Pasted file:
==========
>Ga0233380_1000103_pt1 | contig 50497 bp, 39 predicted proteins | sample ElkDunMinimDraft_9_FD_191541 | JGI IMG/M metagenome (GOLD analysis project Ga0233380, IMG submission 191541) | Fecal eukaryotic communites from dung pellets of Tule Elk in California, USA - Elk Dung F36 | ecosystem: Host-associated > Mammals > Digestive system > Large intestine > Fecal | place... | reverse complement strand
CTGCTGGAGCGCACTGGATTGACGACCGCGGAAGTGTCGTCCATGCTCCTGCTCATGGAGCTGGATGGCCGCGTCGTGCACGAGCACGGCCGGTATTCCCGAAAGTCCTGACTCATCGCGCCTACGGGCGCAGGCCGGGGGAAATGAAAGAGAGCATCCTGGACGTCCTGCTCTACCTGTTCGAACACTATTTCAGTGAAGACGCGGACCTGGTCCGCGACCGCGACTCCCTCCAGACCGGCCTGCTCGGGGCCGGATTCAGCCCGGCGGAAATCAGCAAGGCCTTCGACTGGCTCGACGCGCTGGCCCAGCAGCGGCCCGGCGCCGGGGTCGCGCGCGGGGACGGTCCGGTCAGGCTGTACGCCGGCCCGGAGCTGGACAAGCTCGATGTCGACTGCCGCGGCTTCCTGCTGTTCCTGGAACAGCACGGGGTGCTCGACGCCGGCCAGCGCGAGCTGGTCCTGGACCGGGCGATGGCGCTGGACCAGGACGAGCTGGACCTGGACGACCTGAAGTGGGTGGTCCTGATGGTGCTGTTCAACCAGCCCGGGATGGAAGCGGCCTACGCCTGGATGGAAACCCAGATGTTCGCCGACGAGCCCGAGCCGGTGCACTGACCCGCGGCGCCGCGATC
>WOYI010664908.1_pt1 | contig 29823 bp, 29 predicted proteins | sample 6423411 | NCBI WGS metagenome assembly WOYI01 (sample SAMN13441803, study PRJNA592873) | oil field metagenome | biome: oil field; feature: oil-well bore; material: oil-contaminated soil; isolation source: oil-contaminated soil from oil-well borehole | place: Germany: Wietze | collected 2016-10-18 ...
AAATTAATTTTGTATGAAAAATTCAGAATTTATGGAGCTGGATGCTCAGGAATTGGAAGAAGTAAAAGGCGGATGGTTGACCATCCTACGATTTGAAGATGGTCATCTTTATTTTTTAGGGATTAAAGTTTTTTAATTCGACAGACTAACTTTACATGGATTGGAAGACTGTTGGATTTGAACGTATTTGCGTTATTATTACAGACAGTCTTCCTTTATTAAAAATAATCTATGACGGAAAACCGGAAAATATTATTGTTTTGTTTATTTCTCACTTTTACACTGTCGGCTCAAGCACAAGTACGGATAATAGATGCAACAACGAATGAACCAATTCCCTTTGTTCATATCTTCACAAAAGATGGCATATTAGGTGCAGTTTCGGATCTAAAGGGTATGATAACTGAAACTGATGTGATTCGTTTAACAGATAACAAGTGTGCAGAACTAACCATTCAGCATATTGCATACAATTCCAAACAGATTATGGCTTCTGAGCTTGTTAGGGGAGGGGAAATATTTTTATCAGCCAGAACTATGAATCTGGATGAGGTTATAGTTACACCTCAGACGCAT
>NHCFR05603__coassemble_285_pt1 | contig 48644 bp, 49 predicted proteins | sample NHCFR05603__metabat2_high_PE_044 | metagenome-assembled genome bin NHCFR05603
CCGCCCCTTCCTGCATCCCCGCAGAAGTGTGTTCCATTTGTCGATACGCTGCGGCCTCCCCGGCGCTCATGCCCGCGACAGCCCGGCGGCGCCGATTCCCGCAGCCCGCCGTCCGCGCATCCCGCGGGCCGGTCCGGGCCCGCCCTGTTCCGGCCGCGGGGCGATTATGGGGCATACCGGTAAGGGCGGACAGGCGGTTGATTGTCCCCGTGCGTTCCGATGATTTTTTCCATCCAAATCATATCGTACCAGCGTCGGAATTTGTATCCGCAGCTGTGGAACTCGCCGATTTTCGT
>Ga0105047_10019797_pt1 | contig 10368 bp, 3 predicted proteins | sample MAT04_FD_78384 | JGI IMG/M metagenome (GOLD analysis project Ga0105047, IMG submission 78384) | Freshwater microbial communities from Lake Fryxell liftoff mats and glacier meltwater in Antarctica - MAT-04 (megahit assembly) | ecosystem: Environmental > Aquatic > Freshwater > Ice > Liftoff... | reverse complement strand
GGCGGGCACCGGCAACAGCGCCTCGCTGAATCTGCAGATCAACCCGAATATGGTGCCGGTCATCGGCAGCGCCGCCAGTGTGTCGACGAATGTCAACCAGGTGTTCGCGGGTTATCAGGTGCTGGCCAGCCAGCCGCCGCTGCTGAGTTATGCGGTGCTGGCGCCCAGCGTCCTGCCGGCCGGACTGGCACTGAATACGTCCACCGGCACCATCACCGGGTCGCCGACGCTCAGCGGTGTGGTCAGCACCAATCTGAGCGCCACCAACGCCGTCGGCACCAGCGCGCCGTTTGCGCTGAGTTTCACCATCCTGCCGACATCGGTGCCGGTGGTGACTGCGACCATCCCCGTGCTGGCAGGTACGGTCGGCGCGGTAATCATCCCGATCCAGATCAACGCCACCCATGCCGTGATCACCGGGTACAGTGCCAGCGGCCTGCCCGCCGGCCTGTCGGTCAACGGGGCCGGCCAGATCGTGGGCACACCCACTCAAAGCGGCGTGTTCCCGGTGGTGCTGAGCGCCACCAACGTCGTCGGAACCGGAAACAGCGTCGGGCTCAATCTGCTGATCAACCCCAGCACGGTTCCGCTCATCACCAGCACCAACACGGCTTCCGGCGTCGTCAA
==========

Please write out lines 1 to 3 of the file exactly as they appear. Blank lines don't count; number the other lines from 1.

>Ga0233380_1000103_pt1 | contig 50497 bp, 39 predicted proteins | sample ElkDunMinimDraft_9_FD_191541 | JGI IMG/M metagenome (GOLD analysis project Ga0233380, IMG submission 191541) | Fecal eukaryotic communites from dung pellets of Tule Elk in California, USA - Elk Dung F36 | ecosystem: Host-associated > Mammals > Digestive system > Large intestine > Fecal | place... | reverse complement strand
CTGCTGGAGCGCACTGGATTGACGACCGCGGAAGTGTCGTCCATGCTCCTGCTCATGGAGCTGGATGGCCGCGTCGTGCACGAGCACGGCCGGTATTCCCGAAAGTCCTGACTCATCGCGCCTACGGGCGCAGGCCGGGGGAAATGAAAGAGAGCATCCTGGACGTCCTGCTCTACCTGTTCGAACACTATTTCAGTGAAGACGCGGACCTGGTCCGCGACCGCGACTCCCTCCAGACCGGCCTGCTCGGGGCCGGATTCAGCCCGGCGGAAATCAGCAAGGCCTTCGACTGGCTCGACGCGCTGGCCCAGCAGCGGCCCGGCGCCGGGGTCGCGCGCGGGGACGGTCCGGTCAGGCTGTACGCCGGCCCGGAGCTGGACAAGCTCGATGTCGACTGCCGCGGCTTCCTGCTGTTCCTGGAACAGCACGGGGTGCTCGACGCCGGCCAGCGCGAGCTGGTCCTGGACCGGGCGATGGCGCTGGACCAGGACGAGCTGGACCTGGACGACCTGAAGTGGGTGGTCCTGATGGTGCTGTTCAACCAGCCCGGGATGGAAGCGGCCTACGCCTGGATGGAAACCCAGATGTTCGCCGACGAGCCCGAGCCGGTGCACTGACCCGCGGCGCCGCGATC
>WOYI010664908.1_pt1 | contig 29823 bp, 29 predicted proteins | sample 6423411 | NCBI WGS metagenome assembly WOYI01 (sample SAMN13441803, study PRJNA592873) | oil field metagenome | biome: oil field; feature: oil-well bore; material: oil-contaminated soil; isolation source: oil-contaminated soil from oil-well borehole | place: Germany: Wietze | collected 2016-10-18 ...